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Do Hitters Take Too Many Pitches?

Rick Johnston is a former Canadian national team member and the Co-Founder/Director of Baseball Operations at The Baseball Zone in Mississauga, Ontario.

We know that hitting a baseball is one of the toughest athletic endeavours to do successfully. Much of a hitter’s success or lack of success stems from a simple, simple concept that has little or frankly nothing to do with a mechanical movement in their swing. What it really has to do with is one’s ability to be much more aggressive early in the count than it is to be patient in the count. Many coaches will suggest being more patient in an at bat, causing the pitcher to throw additional pitches, creating fatigue and thus, as the game prolongs, the better chance that pitcher will be out of the game. I am not sure that this would be considered wise or prudent philosophy.

If you have a pitcher who is wild or struggles to throw strikes, certainly, that would be good, smart hitting. However, pitchers are not taught to be wild or throw pitches that are out of the strike zone, they are taught to own the strike zone as often as they can and especially own the zone early in the count. Have we ever heard the phrase “get ahead” or “get ahead and stay ahead”? Many a pitching philosophy is the following:
• One of the first two pitches must be a strike
• Two of the first three pitches must be strikes
• We want the hitter out or on base on 3 pitches

If this type of philosophy generally holds true, then why do we see kids (especially young) being directed to take the first pitch or don’t swing until they have a strike on them? This becomes a national epidemic! When they are older, such as high school, they still have that thought process embedded in their minds and trying to re-program that is a tough and long process to change.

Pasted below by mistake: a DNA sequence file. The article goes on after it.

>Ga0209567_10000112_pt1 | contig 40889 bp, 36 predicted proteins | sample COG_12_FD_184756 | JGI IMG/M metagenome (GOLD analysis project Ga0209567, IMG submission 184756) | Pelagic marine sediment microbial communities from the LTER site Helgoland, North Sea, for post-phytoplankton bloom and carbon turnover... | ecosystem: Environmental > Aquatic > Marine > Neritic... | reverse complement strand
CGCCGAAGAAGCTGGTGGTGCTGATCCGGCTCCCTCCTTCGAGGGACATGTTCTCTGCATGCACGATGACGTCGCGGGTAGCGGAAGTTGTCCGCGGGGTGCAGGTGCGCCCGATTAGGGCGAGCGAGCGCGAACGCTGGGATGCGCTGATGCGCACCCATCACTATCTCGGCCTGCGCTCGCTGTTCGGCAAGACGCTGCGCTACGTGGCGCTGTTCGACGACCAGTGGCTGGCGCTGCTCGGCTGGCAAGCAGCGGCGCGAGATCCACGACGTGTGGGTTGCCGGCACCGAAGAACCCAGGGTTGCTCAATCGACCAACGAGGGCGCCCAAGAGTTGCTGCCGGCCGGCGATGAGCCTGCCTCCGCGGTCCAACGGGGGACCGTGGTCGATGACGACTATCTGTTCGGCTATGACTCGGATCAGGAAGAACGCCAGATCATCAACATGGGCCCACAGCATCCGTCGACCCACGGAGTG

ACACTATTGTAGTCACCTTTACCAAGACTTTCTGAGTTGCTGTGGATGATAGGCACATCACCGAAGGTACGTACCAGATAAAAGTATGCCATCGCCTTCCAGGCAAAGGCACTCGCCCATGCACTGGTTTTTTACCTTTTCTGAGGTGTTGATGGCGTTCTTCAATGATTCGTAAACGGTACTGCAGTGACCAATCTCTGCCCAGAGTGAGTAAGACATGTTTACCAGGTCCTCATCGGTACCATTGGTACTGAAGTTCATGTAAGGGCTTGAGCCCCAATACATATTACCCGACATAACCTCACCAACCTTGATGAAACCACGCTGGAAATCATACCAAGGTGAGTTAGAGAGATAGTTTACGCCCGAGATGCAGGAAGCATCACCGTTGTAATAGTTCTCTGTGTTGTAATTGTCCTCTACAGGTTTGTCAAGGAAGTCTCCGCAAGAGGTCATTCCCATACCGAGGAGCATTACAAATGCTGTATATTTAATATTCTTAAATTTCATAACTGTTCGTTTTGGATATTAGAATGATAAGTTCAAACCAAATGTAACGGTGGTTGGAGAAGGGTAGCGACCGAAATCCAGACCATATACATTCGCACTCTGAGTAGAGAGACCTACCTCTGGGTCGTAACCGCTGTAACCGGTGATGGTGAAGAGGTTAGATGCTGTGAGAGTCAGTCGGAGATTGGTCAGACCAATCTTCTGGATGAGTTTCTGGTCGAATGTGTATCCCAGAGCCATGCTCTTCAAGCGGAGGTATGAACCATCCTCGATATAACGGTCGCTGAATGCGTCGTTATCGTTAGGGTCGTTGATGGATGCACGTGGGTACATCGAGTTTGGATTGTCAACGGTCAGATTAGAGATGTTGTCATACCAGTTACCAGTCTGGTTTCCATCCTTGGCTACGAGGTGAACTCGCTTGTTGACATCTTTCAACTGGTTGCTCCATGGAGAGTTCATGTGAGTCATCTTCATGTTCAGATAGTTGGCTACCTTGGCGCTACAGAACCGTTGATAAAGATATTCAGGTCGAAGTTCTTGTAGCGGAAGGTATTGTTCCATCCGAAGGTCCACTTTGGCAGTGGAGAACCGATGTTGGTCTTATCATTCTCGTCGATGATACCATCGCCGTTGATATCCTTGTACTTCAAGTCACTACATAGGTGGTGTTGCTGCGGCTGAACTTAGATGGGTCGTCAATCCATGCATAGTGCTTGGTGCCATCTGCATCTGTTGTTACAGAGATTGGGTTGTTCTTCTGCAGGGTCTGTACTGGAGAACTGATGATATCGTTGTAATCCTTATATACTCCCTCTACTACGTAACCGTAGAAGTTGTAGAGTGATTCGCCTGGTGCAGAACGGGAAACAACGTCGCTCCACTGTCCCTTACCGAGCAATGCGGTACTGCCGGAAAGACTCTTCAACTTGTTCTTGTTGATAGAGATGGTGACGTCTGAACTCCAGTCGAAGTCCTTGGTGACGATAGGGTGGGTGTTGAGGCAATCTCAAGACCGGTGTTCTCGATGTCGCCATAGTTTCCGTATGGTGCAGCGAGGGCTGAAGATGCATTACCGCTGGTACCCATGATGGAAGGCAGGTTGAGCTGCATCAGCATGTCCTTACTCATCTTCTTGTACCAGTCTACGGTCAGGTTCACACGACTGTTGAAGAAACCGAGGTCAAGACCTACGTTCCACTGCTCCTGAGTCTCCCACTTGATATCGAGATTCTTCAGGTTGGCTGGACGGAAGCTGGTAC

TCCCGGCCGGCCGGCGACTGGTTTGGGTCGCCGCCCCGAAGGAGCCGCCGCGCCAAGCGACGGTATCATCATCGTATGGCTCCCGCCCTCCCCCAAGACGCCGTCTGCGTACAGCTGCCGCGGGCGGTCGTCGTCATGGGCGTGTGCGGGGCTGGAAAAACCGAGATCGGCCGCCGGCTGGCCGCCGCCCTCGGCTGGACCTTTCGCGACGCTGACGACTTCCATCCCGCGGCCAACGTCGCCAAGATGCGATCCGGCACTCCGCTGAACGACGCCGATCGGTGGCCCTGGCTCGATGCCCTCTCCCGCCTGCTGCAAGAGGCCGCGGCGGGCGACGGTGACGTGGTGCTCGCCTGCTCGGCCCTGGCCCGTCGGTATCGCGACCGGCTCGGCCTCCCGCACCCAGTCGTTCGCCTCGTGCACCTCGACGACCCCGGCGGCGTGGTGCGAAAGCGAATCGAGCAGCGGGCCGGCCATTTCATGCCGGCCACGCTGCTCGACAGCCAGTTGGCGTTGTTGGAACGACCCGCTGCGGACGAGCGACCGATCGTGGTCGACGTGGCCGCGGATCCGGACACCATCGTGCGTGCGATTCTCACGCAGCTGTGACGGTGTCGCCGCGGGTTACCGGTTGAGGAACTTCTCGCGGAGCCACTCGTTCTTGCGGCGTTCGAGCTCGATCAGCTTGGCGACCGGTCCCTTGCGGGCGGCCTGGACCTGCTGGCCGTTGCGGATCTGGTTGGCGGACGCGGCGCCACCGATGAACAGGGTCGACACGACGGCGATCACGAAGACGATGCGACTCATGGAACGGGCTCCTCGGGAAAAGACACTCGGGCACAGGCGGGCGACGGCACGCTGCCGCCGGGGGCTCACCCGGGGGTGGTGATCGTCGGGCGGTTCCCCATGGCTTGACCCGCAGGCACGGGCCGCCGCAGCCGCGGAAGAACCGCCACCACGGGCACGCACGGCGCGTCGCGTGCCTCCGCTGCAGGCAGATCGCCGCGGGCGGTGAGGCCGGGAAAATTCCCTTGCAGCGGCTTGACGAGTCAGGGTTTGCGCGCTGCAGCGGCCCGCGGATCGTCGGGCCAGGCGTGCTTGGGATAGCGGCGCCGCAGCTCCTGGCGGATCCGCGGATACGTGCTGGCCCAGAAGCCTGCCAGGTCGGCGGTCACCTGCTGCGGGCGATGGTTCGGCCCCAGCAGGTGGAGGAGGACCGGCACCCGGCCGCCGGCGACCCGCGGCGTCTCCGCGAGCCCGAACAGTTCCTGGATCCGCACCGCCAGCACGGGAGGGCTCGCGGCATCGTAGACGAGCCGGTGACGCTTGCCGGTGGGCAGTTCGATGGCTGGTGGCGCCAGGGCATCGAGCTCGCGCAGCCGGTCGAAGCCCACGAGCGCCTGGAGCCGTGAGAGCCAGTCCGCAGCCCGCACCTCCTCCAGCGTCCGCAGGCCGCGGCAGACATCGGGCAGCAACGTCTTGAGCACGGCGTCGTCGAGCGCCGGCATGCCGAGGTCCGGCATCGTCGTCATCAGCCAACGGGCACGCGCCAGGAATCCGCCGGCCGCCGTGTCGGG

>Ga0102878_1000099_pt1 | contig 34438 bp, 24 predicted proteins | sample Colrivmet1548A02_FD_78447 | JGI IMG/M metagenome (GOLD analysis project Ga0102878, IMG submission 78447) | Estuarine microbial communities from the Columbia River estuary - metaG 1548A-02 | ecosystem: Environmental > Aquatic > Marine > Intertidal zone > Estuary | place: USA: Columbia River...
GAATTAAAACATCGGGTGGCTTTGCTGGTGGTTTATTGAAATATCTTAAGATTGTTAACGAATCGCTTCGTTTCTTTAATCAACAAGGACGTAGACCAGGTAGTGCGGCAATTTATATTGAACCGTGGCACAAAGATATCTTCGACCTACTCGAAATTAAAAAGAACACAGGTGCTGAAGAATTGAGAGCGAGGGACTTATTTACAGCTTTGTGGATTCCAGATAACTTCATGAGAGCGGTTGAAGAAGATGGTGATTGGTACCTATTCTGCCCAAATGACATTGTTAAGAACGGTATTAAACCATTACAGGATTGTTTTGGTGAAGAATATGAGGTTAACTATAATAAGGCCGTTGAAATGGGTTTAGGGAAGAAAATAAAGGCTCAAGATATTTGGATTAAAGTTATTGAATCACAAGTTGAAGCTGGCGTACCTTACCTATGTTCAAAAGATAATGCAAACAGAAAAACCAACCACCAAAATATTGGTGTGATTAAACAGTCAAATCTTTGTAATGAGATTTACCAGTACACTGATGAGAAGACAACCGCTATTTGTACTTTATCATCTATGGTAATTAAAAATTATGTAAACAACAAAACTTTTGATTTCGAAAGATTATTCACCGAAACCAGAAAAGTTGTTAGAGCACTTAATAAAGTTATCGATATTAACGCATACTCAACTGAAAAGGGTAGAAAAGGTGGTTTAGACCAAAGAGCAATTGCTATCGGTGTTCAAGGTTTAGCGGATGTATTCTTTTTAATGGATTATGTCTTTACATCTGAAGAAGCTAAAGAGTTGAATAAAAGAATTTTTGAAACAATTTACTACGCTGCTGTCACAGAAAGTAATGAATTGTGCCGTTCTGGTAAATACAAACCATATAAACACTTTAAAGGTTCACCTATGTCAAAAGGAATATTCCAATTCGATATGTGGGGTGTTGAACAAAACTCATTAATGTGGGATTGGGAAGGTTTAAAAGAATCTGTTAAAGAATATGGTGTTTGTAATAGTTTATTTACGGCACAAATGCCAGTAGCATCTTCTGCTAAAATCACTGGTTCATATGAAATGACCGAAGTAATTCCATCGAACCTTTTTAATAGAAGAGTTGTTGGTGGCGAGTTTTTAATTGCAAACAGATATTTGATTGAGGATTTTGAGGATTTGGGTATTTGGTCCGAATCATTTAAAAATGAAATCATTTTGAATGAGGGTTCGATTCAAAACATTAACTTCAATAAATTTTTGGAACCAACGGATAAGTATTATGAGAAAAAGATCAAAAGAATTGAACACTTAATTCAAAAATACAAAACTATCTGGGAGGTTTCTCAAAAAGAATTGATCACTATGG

In reviewing MLB or College numbers/stats by count it is rather alarming to see how inflated batting averages are when hitters swing early in the count rather than trying to create some sense of patience and wait out the at bat for the perfect hitters pitch? To me that makes little sense! Have we heard “wait for a good one”! Just what is a good one? This type of teaching is a negative approach to other words, by using this type of verbal directive simply puts the hitter into a defensive approach rather than an offensive approach. In fact, simple yet effective thought processing should be the opposite. That is, hitters need to go up to the plate and make every pitch theirs to hit until they decide they cannot drive that pitch!

As hitters fall deeper behind in the count without offering at a strike, batting averages and on base percentage (which is the most important stat) are significantly lower and then to take that one step further, when hitters have two strikes on them at any almost all levels, batting averages plummet like bad stocks on Wall Street. In fact, these averages drop well below the Mendoza line.
Changing a paradigm is not an easy task to say the least, but those hitters that truly want to become accomplished batsmen need to shift their wisdom from “I am taking and waiting” for a good pitch to “I am hunting and expecting” to swing at every pitch. The hitter will need to be selective aggressive, not swinging for the sake of swinging but swinging at pitches he can drive. Selective aggressive is just that.

Rick Johnston